The most famous local coffee chain in Belitung is Kopi Kong Djie, which became so popular it now even has an outlet in Jakarta. No matter where you try it, though, I strongly recommend ordering it black or requesting for less milk as the condensed milk used in Belitung coffee is frightfully sweet.
Ignite your senses at a local market
If Belitung’s coffee still isn’t enough to wake you up, a visit to the Pasar Tradisional surely will. I love strolling through local markets and feeling my senses go on overdrive from all the activity; this open-air market is no exception.
This is local Belitung life at its busiest, as residents shop for fresh produce, dried goods, and groceries. If you’re a spice addict, don’t miss out on getting some sambal (chili paste)
Enjoy the local food
Call me a glutton, but the first thing I did upon arrival in Belitung was eat. Belitung’s local cuisine is pretty similar to mainstream Indonesian cuisine – lots of sweet and spicy – but with much more seafood. At Kampong Belitong, one of the fancier establishments in town, you can enjoy a traditional lunch platter, which comes with various dishes and a pot of rice for sharing. Another scenic dining spot is Bukit Berahu Resto, part of Bukit Berahu Cottage where you can stay.
The best food I had in Belitung, however, was dinner at an inconspicuous, dimly lit diner called Rumah Makan Nelayan Seafood. Our group dug into crispy calamari, spicy stir-fried kangkong (water spinach), deep-fried fish and more – all while we took turns singing 80s tunes on the karaoke floor. For supper, we even stopped at a roadside stall – set up right in front of a local family’s house – for durians from their garden.
Note: None of the eateries above are air-conditioned. Most local diners in Belitung appear rudimentary, but serve up tasty local food. If you want to enjoy Belitung’s laid-back way of life, skip the hotel restaurants and head for the streets.
Photograph the kaolin lakes (and fool your friends)
When flying in to Belitung, pick a window seat: you’ll spot dozens of brilliant little pools sprinkled about the island, all in varying shades of aqua.
The bad news: these are a not-quite-natural phenomenon – they’re actually old kaolin mines filled with rainwater. The good news: you can still capture stunning photos and make like you’re at a glacial lake in winter!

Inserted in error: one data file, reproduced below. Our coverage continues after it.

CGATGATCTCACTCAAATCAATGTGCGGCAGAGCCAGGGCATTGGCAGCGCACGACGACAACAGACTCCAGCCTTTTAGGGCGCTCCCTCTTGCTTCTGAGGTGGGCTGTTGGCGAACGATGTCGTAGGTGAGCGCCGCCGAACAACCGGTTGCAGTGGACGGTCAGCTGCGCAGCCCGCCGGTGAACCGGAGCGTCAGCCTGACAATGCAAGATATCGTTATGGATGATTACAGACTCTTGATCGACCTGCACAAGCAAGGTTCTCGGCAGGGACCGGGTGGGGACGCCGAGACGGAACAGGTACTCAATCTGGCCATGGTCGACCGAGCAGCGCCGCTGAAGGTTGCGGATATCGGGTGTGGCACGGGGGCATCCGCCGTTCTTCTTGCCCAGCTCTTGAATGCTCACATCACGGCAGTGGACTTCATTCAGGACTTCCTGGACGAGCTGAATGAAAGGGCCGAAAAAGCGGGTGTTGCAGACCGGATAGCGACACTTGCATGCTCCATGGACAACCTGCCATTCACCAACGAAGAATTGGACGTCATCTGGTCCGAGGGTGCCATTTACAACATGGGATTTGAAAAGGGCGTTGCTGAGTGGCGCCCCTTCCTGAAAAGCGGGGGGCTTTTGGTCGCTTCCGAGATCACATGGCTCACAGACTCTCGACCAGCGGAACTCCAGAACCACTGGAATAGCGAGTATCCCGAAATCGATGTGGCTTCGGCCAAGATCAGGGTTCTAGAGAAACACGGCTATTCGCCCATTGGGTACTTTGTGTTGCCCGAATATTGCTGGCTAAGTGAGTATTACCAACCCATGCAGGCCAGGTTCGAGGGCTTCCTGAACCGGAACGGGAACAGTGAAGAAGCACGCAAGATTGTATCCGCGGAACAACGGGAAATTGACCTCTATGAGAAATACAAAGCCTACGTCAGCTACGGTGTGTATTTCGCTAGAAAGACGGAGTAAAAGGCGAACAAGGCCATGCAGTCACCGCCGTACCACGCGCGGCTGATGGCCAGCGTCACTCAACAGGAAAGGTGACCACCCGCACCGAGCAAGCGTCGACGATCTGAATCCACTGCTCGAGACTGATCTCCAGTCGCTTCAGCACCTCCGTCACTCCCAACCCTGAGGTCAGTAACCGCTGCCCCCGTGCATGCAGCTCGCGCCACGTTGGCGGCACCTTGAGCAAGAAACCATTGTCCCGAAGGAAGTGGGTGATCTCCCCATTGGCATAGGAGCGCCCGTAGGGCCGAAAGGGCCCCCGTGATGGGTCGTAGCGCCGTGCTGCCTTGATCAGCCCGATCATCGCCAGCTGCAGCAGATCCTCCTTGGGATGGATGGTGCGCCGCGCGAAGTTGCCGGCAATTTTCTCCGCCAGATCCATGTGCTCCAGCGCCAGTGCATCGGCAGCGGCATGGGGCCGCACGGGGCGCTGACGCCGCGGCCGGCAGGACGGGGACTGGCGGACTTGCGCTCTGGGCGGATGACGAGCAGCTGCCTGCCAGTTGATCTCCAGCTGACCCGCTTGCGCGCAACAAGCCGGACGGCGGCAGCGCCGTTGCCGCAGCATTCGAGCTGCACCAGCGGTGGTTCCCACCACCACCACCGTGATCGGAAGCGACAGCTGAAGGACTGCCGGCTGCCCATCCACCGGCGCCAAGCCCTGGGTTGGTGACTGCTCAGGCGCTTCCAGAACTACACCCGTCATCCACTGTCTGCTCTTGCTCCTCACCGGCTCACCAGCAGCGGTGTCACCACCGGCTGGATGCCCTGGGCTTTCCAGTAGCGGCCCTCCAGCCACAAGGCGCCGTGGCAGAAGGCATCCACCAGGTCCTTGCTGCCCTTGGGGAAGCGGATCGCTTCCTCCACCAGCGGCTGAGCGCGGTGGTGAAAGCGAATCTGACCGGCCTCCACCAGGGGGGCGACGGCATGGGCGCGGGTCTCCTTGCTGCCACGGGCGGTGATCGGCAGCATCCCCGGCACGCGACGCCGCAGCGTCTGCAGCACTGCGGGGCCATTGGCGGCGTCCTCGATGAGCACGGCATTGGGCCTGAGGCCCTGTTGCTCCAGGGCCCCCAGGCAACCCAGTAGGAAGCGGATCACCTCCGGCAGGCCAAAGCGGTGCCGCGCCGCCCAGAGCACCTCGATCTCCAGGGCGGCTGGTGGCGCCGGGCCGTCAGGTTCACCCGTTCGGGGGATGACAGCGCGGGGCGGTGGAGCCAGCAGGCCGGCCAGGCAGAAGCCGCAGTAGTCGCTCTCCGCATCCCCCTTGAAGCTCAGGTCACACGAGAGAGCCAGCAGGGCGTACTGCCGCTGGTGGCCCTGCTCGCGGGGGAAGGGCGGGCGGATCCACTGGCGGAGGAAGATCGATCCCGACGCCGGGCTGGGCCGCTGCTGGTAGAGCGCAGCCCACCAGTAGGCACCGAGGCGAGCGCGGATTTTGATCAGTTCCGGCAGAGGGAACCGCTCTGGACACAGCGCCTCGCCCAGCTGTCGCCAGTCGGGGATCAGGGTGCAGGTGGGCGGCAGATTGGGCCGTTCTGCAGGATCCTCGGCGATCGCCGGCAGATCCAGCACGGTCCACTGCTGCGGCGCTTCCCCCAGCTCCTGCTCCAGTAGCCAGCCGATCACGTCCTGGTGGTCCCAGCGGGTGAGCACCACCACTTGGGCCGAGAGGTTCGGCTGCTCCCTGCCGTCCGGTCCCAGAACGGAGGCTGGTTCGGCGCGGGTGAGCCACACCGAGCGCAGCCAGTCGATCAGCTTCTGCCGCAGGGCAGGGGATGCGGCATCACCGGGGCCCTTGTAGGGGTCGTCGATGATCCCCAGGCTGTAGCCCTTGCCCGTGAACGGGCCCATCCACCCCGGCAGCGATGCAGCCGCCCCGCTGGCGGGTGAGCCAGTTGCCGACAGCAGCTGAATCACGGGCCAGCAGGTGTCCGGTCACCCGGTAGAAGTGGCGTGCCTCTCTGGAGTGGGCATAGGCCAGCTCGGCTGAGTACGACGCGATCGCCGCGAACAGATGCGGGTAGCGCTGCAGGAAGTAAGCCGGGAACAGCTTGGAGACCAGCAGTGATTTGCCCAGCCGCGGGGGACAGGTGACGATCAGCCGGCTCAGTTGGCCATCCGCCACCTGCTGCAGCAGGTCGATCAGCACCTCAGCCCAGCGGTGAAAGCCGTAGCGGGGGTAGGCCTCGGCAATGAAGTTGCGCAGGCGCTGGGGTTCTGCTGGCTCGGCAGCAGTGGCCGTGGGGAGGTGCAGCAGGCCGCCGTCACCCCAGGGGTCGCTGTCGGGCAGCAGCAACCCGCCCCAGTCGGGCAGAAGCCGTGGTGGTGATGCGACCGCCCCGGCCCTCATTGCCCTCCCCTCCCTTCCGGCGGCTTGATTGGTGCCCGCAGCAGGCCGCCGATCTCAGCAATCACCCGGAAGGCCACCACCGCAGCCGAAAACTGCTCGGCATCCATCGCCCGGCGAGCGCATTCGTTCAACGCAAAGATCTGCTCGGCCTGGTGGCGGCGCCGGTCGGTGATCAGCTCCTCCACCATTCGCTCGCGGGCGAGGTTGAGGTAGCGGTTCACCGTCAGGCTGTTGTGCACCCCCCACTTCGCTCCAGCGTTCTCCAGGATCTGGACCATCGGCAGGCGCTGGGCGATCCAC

The brilliant white of remaining kaolinite in the open mines forms the base of these “kaolin lakes”, which simply reflect the blue of the sky in order to attain that incredible color. The nearest one is only a 10-minute drive from Tanjung Pandan, so you can easily wander over on a sunny day with clear skies.
Where to stay in Belitung
Belitung accommodation is currently quite affordable. Most decent hotels are located in the main town of Tanjung Pandan.
BW Suite Belitung: Another higher-end hotel in downtown Tanjung Pandan, with sea views.
Santika Premiere Beach Resort Belitung: This upscale Belitung beach hotel offers rooms with lovely ocean views and direct beach access. However, it’s located far from Tanjung Pandan along the northern edge of the island.
Bukit Berahu Cottage: Choice of simple, minimally furnished cottages right on the beach (solo/couples) or bungalows (larger groups) on a hillside overlooking the sea.
No matter where you stay, note that mosquitoes and sandflies will be a nuisance in the evenings, especially along any beachfront. Make sure you pack sunblock for daytime and insect repellent for nighttime!
Getting to Belitung
All flights to Belitung arrive at Belitung Airport in Tanjung Pandan; its full name is H.A.S. Hanandjoeddin International Airport (TJQ). There are multiple flights daily from Jakarta, as well as nonstop flights from Singapore to Belitung 4x a week. Check flight prices and options.
I visited Belitung in December, during the monsoon season, so the weather and water wasn’t the best. I was so envious when the local photographers showed us their photos of Belitung in peak season – all clear skies and jeweled blue waters! So make sure you go when the island is at its most glorious: the best time to visit Belitung isbetween May-August.
How to get around Belitung (+Belitung map)
To travel Belitung, you’ll need to rent a scooter/motorcycle or a car, as there is no established public transport system on the island. Belitung Car Rental is a registered company that offers all of the above, as well as cars with drivers. For airport pickup and dropoff services, try Street Taxi Belitung: it’s the only licensed metered taxi service on the island, cheaper than the one-off rate of Belitung airport taxis.
Ready to plan your Belitung trip? Get my Belitung map with all the Belitung activities and attractions mentioned in this guide.
If you don’t intend to go too far from Tanjung Pandan, you’ll be pleased to know that most hotels offer well-maintained rental bicycles. The rates may vary slightly, but should hover around INR 45,000 for 3 hours.